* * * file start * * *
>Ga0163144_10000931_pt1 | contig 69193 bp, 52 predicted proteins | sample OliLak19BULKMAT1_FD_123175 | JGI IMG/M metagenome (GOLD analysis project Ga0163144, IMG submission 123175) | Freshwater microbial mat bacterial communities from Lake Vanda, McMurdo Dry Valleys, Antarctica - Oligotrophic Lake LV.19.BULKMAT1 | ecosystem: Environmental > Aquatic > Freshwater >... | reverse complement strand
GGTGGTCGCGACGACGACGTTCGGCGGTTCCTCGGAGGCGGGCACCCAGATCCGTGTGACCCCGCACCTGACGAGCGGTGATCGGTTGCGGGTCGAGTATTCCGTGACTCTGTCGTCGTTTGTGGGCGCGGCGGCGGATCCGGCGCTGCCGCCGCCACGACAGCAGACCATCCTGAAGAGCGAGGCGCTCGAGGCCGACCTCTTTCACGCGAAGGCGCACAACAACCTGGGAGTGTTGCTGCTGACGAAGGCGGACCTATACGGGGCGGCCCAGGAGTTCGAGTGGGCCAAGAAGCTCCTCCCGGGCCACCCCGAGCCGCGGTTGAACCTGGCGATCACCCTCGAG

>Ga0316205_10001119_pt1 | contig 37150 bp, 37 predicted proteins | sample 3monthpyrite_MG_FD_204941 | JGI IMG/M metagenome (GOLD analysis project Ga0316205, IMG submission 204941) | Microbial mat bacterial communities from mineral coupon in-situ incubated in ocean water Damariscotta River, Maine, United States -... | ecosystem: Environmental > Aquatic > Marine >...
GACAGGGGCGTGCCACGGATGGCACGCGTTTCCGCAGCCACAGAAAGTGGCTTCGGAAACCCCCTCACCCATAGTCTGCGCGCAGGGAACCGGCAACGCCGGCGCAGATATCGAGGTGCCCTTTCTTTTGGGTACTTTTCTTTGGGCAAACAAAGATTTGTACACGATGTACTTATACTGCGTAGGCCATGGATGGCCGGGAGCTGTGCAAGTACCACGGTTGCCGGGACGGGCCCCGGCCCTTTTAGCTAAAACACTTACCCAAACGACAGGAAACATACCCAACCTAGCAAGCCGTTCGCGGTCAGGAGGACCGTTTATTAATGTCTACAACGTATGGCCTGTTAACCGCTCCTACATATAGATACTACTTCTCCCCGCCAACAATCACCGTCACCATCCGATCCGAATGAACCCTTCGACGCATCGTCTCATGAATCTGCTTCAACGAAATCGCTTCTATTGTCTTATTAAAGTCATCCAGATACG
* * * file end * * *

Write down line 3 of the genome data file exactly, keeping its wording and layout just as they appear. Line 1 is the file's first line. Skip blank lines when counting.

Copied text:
>Ga0316205_10001119_pt1 | contig 37150 bp, 37 predicted proteins | sample 3monthpyrite_MG_FD_204941 | JGI IMG/M metagenome (GOLD analysis project Ga0316205, IMG submission 204941) | Microbial mat bacterial communities from mineral coupon in-situ incubated in ocean water Damariscotta River, Maine, United States -... | ecosystem: Environmental > Aquatic > Marine >...